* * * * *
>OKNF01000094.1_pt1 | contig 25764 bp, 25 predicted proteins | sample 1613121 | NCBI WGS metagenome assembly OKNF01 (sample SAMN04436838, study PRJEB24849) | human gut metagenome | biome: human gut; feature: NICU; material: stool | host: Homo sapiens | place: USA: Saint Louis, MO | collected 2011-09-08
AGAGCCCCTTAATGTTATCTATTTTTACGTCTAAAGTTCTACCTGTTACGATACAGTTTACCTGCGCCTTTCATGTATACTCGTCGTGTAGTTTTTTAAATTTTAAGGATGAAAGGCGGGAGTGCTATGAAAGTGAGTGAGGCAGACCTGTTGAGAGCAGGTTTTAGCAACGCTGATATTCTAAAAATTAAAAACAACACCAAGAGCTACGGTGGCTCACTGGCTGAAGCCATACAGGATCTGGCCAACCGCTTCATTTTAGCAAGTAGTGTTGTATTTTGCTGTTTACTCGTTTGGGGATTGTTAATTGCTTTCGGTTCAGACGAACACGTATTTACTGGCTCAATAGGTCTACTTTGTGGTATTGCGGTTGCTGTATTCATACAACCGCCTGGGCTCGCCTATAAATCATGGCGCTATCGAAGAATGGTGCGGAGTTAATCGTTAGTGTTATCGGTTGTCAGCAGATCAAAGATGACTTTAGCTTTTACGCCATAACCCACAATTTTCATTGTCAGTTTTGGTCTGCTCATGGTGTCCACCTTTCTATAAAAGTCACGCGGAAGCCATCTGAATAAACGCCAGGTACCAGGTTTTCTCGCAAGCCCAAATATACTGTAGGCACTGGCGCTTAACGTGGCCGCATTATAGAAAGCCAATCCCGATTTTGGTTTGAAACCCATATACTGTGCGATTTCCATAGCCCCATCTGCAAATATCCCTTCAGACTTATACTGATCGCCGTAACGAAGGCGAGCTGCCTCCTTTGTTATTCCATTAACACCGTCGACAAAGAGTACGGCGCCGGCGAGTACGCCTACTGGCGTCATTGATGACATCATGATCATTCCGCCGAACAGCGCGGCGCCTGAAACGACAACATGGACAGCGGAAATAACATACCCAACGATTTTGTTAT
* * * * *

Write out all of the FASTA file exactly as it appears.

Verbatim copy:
>OKNF01000094.1_pt1 | contig 25764 bp, 25 predicted proteins | sample 1613121 | NCBI WGS metagenome assembly OKNF01 (sample SAMN04436838, study PRJEB24849) | human gut metagenome | biome: human gut; feature: NICU; material: stool | host: Homo sapiens | place: USA: Saint Louis, MO | collected 2011-09-08
AGAGCCCCTTAATGTTATCTATTTTTACGTCTAAAGTTCTACCTGTTACGATACAGTTTACCTGCGCCTTTCATGTATACTCGTCGTGTAGTTTTTTAAATTTTAAGGATGAAAGGCGGGAGTGCTATGAAAGTGAGTGAGGCAGACCTGTTGAGAGCAGGTTTTAGCAACGCTGATATTCTAAAAATTAAAAACAACACCAAGAGCTACGGTGGCTCACTGGCTGAAGCCATACAGGATCTGGCCAACCGCTTCATTTTAGCAAGTAGTGTTGTATTTTGCTGTTTACTCGTTTGGGGATTGTTAATTGCTTTCGGTTCAGACGAACACGTATTTACTGGCTCAATAGGTCTACTTTGTGGTATTGCGGTTGCTGTATTCATACAACCGCCTGGGCTCGCCTATAAATCATGGCGCTATCGAAGAATGGTGCGGAGTTAATCGTTAGTGTTATCGGTTGTCAGCAGATCAAAGATGACTTTAGCTTTTACGCCATAACCCACAATTTTCATTGTCAGTTTTGGTCTGCTCATGGTGTCCACCTTTCTATAAAAGTCACGCGGAAGCCATCTGAATAAACGCCAGGTACCAGGTTTTCTCGCAAGCCCAAATATACTGTAGGCACTGGCGCTTAACGTGGCCGCATTATAGAAAGCCAATCCCGATTTTGGTTTGAAACCCATATACTGTGCGATTTCCATAGCCCCATCTGCAAATATCCCTTCAGACTTATACTGATCGCCGTAACGAAGGCGAGCTGCCTCCTTTGTTATTCCATTAACACCGTCGACAAAGAGTACGGCGCCGGCGAGTACGCCTACTGGCGTCATTGATGACATCATGATCATTCCGCCGAACAGCGCGGCGCCTGAAACGACAACATGGACAGCGGAAATAACATACCCAACGATTTTGTTAT